ii was created for the classroom and no more. In other words, we felt that the desire of many textbook authors to present, essentially, mini-reference grammars was an obstacle in the effective presentation of the material and quite often resulted in information overload. It is difficult to count the number of people who have recounted to us their experience of learning Hebrew with anguish in their voices and a traumatic look in their eyes, and a little sensitive digging almost always turns up one overriding reason: poor pedagogy. To address the pedagogy issue we established an approach to each lesson that was based on three simple criteria: (1) what can we accomplish in the classroom in one week and still have fun? (2) what must the students learn? and (3) what do the students not need to learn? The result was the thirty-lesson structure that moves the students quickly through the necessary but often less engaging introductory material to get to issues more salient for interpreting the ancient texts, such as clause structure and verbs. This enables us to introduce our students to stretches of biblical texts as early as the fourth week of the course. And since understanding texts is the motivation of the overwhelming majority of students in our courses, it only makes sense that this would both please them and reduce the dreaded mid-year attrition rate. It is important to note a critical feature of our textbook at this point: since it presents no more than is necessary, it does not itself introduce students to long stretches of Hebrew discourse. Moreover, we do not introduce students to the features of either the Masoretic codices or the modern printed Hebrew Bibles, including the critical apparatus of the Biblica Hebraica Stuttgartensia. A number of student-oriented introductions to these issues already exist and are likely in the nearest library; thus, we saw no good reason to reinvent the wheel, as it were. What this means is that the texts and the history of the Hebrew Bible must be covered within the lesson planning external to the textbook. As with many modern language textbooks, even those with vibrant color and snazzy drawings or photographs, it is worth remembering that the textbook is a means to another end, not an end in and of itself. This explains why we eschew defining every language term we use (for example, pharyngeal): it is the instructors responsibility to have a basic competence in Hebrew grammar and grammatical terminology. Whenever it is necessary we do briefly define the linguistic terms we use (i.e., valency with regard to the binyanim, focus with regard to word order). For the items we do not define, we suggest using Gary Longs handbook,6 which can (and probably should) be used as a supplemental text. Combining our textbook with Longs handbook achieves comprehensiveness without needlessly bloating the lessons. The second objective for our textbook is to build the lessons on a firm linguistic foundation. Both authors do research on the grammatical features of ancient (biblical and non-biblical) Hebrew within explicitly linguistic frameworks, mostly typological and generative, and our conclusions have often been at odds with the consensus described in standard reference grammars and introductory textbooks (for example, you will find no reference in this textbook to the so-called waw-consecutive imperfect and perfect verbs, but instead will find the labels pastnarrative and modal perfect, respectively). Hence, we desired a textbook that communicates our linguistically-grounded views to a first-year Hebrew audience. While we try to avoid enmeshingLong, G. A. 2002. Grammatical Concepts 101 for Biblical Hebrew: Learning Biblical Hebrew Grammatical Concepts through English Grammar. Peabody, MA: Hendrickson.6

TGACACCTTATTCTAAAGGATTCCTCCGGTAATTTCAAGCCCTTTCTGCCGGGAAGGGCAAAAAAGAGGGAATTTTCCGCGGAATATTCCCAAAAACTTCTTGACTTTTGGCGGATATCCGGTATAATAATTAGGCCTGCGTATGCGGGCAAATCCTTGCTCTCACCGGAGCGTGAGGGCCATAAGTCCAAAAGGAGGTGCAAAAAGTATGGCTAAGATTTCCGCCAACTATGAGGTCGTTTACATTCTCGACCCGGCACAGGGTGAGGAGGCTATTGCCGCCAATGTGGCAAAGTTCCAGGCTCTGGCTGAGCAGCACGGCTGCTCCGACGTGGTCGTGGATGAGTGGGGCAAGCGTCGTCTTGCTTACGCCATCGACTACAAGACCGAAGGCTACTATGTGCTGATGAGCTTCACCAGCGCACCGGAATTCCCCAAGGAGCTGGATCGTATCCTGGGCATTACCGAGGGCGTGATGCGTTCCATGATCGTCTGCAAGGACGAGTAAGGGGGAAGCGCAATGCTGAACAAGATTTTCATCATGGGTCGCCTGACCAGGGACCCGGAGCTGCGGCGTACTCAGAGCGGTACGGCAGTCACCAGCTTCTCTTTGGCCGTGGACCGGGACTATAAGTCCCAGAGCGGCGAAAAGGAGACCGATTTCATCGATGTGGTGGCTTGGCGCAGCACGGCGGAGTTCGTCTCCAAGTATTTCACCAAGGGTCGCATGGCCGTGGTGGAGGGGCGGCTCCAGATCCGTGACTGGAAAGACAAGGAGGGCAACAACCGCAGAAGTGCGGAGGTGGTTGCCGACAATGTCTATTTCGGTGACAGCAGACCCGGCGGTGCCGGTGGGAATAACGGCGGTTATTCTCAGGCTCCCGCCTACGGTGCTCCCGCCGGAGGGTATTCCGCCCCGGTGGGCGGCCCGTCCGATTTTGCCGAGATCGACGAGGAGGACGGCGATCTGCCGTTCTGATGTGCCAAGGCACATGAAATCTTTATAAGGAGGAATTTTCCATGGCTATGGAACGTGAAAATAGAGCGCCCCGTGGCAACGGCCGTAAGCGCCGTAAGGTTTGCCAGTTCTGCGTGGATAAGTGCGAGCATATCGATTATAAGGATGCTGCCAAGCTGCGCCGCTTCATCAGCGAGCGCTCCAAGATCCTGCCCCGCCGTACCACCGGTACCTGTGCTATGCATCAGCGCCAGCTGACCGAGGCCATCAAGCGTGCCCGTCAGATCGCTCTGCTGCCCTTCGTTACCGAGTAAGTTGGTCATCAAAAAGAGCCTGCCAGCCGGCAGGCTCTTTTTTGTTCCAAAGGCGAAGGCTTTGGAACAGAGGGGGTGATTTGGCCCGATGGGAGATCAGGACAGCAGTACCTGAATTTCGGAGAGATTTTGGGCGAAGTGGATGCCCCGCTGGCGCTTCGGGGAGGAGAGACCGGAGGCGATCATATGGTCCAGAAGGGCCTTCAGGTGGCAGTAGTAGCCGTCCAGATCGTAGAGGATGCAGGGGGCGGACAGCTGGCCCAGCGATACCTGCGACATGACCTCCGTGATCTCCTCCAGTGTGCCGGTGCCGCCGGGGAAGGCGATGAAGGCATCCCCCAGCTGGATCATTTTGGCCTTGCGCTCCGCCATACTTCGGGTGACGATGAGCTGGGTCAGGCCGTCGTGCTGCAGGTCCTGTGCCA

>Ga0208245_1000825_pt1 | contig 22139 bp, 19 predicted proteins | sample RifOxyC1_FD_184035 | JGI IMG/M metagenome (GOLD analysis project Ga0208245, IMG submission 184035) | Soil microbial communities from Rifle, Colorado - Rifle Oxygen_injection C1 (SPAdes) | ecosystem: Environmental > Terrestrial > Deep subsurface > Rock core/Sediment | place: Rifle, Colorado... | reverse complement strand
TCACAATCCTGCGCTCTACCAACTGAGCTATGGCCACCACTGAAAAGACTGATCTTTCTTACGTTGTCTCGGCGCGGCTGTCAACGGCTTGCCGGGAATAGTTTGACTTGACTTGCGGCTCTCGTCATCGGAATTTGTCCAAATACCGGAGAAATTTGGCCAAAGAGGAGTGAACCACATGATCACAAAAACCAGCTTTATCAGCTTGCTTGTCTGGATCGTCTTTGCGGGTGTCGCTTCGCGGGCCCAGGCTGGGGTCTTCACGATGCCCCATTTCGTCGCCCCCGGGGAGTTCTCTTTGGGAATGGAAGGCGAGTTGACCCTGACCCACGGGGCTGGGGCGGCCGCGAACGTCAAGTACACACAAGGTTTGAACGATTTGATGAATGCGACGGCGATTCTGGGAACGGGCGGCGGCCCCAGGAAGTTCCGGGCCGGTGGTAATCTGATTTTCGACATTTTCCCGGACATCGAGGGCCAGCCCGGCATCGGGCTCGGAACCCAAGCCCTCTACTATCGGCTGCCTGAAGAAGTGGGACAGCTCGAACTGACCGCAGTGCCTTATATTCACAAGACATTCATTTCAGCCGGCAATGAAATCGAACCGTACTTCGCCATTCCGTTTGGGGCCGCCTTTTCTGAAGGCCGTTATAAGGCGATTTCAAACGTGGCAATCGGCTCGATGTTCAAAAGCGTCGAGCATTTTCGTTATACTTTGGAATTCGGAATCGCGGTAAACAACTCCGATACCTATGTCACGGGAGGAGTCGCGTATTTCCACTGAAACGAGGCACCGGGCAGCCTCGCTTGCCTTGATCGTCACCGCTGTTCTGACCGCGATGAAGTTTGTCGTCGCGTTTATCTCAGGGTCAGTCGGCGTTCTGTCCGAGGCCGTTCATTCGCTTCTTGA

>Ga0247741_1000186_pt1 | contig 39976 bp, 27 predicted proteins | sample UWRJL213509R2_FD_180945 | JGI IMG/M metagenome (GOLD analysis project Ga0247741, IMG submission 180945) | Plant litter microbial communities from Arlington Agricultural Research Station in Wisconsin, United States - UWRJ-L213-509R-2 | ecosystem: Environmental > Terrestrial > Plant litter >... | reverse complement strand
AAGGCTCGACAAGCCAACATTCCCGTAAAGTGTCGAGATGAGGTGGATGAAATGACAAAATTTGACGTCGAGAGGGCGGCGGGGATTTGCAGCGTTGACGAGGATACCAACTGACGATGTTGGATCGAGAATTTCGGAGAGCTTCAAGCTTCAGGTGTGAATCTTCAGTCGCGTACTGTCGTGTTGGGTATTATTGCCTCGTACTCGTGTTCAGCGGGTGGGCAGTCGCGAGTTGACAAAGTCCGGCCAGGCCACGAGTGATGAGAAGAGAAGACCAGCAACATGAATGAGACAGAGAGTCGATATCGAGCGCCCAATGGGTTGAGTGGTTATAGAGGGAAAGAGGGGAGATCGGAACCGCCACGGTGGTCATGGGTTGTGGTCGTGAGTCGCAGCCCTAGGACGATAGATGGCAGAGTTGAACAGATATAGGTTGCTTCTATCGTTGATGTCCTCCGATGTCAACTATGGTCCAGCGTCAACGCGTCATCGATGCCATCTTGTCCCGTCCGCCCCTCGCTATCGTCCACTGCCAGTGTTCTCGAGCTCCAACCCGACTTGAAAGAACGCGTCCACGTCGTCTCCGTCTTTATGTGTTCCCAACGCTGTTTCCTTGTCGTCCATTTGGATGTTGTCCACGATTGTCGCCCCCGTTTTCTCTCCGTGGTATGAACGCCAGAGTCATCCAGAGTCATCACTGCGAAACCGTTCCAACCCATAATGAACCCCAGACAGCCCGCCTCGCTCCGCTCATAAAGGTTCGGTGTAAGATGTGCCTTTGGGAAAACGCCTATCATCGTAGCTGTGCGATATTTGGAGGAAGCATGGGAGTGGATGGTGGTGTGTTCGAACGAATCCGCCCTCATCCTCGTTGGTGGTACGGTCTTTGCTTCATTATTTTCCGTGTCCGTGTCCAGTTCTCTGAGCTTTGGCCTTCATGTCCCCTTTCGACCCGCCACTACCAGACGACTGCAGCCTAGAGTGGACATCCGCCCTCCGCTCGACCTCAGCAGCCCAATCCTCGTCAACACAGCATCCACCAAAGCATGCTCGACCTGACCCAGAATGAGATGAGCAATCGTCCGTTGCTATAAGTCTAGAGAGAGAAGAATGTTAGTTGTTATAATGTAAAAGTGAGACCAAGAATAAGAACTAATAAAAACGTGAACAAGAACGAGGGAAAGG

iii the first-year student in the complexity of linguistics and typical linguistic description, we also take a high view of our audiences capacity to process basic linguistic concepts and to see how they apply to both Hebrew and English. Finally, this textbook is what some might call traditional in its essential organization and presentation. Although each lesson does contain a diversity of categories for easier learning, the student is moved through the linguistic categories of phonology, morphology, syntax, semantics, and pragmatics in mostly this order. With that said, we use more modern, or second language acquisition, teaching techniques in the classroom. Again, we did not write this textbook for every task of the language classroom. It is intentionally limited, and in light of this, we encourage instructors who use this textbook to plan accordingly: additional activities will be required for the first-year students to learn Hebrew and, critically, for them to enjoy the process. (For interested parties, we invite requests for sample syllabi and other teaching materials.)Note to the Reader: the glossary is currently undergoing revision; the glosses were initially based on a combination of information from the two primary Hebrew-English lexica, BDB and HALOT. Additionally, a third set of glossing choices was motivated by simplicity and pedagogy rather than the often awkward English glosses given in either of the two lexica.
Acknowledgments The detail and complexity of writing a introductory language textbook exceeded our wildest dreams. It is entirely possible that if we had not begun this project as ambitious, energetic doctoral students, we might never had begun it at all. Certainly, we are indebted to the eagle eyes of numerous instructors who followed us at UW and who willingly accepted the challenge of using a draft textbook. In particular, we are grateful to Michael Lyons, Kent Reynolds, James Kirk, and Tim Mackie for their numerous lists of typos and other infelicities. Additionally, their queries helped us to formulate more clearly our design objectives. We are also indebted to Cynthia Miller, who endured the many drafts and yet remained willing to have the textbook used at UW. Finally, we are most recently thankful of the proofreading and general feedback that John Hobbins (Madison), Laliv Clenman (Toronto), and Brauna Doidge (Toronto) have provided. John A. Cook Wilmore, KY June 18, 2009 Robert D. Holmstedt Toronto, ON
ivTable of Contents Lesson 1............................................................